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Sleep Cues from the Baby Whisperer. A list of sleep cues found in Secrets of the Baby Whisperer and The Baby Whisperer Solves All Your Problems by Tracy Hogg.
Watching for sleep cues is a very helpful way to know when your baby is ready for a nap. This is vital for understanding when baby should optimally go down for a nap. Here are 16 cues from Tracy Hogg in Secrets of the Baby Whisperer that show your baby is ready to go to sleep (found on page 177). I have also listed additional cues found in The Baby Whisperer Solves All Your Problems (page 181).
As you consult this list, pay attention to what actually works for your baby and what does not. I found for some of my children, a yawn was a cue that it was time for a nap. For others, it was a cue that I had missed the perfect window. Take notes (you can purchase my comprehensive Book of Logs here). Study your notes and see what works for baby and what does not. When you take notes, you can look at the overview and see if baby actually sleeps well when you follow the cue you are following.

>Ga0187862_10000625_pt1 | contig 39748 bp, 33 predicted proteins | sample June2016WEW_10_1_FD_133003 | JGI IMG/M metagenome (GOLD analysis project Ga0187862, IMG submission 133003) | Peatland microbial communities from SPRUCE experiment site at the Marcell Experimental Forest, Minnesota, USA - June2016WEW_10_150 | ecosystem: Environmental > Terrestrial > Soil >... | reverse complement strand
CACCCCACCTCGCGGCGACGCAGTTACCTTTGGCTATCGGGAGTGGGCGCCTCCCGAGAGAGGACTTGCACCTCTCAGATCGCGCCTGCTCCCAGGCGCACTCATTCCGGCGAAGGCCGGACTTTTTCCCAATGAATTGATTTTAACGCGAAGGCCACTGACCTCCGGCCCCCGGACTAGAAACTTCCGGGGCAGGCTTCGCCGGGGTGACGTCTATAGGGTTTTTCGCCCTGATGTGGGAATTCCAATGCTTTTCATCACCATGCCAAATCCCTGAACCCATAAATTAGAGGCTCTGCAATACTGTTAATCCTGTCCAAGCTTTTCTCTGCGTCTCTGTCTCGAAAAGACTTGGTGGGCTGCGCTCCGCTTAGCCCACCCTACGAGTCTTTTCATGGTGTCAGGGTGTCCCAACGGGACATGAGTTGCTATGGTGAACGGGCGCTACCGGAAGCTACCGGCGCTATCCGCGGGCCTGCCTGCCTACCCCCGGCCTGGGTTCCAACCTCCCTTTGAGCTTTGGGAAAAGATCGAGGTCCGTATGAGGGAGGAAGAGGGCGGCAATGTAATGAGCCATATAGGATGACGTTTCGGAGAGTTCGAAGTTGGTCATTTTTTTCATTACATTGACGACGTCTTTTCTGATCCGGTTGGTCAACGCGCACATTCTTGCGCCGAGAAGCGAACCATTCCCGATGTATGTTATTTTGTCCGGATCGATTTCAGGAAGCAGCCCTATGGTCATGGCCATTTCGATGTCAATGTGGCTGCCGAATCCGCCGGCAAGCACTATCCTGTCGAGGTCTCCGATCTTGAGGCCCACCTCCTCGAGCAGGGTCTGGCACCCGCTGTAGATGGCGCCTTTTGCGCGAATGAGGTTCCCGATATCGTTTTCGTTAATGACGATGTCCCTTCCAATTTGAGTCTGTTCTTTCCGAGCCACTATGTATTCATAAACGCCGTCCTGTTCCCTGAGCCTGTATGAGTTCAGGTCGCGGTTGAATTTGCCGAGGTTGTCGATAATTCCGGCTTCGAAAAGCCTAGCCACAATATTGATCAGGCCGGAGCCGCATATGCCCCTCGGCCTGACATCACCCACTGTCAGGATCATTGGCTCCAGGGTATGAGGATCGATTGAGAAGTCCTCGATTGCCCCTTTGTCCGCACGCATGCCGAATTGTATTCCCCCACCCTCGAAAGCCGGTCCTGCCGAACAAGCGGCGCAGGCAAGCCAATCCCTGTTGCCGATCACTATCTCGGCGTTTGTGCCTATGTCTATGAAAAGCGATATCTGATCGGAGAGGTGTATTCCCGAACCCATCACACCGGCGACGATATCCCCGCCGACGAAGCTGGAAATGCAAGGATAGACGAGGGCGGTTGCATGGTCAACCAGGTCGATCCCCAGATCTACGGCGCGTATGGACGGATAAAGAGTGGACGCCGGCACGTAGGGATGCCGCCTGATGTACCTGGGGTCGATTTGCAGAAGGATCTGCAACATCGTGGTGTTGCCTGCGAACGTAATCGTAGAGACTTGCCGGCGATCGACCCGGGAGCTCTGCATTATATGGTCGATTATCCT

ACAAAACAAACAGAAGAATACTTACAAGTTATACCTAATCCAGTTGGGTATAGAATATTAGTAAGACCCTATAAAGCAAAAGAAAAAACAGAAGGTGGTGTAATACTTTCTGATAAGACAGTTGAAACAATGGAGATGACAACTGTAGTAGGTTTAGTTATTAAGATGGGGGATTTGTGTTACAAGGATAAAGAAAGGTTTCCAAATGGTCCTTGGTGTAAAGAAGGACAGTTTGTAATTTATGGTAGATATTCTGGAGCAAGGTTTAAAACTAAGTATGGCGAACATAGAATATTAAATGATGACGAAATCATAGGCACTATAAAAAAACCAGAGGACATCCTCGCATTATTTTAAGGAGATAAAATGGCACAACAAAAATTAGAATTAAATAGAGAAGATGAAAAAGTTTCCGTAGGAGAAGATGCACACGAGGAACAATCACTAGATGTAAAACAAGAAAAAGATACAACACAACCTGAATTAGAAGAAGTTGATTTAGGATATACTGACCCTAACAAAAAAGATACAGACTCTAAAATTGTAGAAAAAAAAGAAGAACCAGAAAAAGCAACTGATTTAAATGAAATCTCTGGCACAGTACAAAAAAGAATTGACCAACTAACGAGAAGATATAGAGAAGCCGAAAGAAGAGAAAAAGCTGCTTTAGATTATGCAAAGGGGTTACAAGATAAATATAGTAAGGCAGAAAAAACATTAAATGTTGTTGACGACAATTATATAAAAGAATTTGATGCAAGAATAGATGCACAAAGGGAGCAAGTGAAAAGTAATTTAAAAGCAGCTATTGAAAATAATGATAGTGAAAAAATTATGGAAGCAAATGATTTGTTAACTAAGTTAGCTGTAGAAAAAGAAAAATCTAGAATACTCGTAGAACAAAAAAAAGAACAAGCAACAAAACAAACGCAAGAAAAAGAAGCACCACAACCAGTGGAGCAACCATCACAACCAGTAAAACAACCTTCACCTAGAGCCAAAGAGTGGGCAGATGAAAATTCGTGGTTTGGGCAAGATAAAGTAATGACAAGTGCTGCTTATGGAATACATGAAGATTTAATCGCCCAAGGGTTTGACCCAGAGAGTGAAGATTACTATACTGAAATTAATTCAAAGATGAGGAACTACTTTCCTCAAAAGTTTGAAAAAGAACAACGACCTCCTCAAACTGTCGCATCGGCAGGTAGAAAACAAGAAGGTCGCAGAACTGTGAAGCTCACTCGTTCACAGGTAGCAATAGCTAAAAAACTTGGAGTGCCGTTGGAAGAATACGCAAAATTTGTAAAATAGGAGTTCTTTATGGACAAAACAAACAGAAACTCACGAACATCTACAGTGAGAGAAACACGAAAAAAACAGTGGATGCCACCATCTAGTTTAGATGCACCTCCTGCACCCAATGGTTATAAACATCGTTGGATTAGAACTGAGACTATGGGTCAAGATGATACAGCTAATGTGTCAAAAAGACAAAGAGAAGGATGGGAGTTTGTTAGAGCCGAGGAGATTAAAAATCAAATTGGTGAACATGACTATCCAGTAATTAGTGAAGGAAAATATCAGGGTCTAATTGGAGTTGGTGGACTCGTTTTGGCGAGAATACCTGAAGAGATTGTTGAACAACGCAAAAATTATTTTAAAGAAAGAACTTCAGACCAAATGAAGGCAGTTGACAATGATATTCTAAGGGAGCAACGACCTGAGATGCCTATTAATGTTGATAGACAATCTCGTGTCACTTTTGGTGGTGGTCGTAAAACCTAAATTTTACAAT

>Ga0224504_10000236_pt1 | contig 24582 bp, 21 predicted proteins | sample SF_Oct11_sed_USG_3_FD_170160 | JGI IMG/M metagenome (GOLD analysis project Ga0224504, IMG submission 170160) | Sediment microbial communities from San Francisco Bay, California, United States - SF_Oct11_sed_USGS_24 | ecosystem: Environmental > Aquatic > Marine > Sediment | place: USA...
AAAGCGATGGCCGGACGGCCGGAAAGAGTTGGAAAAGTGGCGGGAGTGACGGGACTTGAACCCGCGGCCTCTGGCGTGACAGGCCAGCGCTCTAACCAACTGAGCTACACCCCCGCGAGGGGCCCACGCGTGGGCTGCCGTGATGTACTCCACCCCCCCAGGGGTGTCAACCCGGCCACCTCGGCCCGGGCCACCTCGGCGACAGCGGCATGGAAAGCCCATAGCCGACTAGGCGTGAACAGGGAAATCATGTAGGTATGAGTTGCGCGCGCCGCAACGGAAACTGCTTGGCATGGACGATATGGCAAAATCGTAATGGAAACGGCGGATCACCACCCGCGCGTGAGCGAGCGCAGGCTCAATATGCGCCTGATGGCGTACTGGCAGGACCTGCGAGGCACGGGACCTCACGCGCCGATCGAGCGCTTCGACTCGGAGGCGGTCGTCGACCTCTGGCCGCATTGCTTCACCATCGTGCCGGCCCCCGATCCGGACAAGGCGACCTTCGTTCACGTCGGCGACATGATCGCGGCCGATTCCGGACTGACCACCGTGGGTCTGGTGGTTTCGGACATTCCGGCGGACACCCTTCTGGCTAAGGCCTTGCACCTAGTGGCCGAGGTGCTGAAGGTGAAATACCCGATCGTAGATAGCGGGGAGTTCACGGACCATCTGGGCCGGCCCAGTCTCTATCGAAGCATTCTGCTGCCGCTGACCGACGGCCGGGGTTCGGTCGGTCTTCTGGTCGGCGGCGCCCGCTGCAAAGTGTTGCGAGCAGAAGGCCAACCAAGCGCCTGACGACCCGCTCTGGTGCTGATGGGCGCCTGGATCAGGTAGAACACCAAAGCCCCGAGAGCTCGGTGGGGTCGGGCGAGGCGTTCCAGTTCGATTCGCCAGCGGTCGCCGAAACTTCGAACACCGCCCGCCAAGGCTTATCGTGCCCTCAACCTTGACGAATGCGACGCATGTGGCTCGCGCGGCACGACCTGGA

If baby does not sleep well, try a different cue. Figuring out baby’s sleep is very much a process that works well with the scientific method closely followed.
- Opening eyes wide.
- Making sounds like a creaking door.
- Turning head from objects or people.
- Burying face in your chest.
- Involuntary movements with arms and legs.
- Rubbing eyes.
- Pulling at ears.
- Scratching face.
- Less coordination.
- Lose interest in toys.
- Arching back and leaning backward.
- Falling while walking or bumping into things.
This list moves from younger baby up through older baby. If you have a newborn, look at the top portion of the list. Work your way down to consult the list as your baby gets older.
- Emily said…
That is so funny, when my daughter is tired she’ll pull her ear, fall a lot and cry when it actually didn’t hurt (this is her best cue), or rub eyes. She was right on with my daughter!
October 2, 2008 1:46 PM
Emily, thanks for sharing that. I think it is always good to get a list of cues from other moms so people can be more likely to recognize the cues in their kids.
October 6, 2008 2:57 PM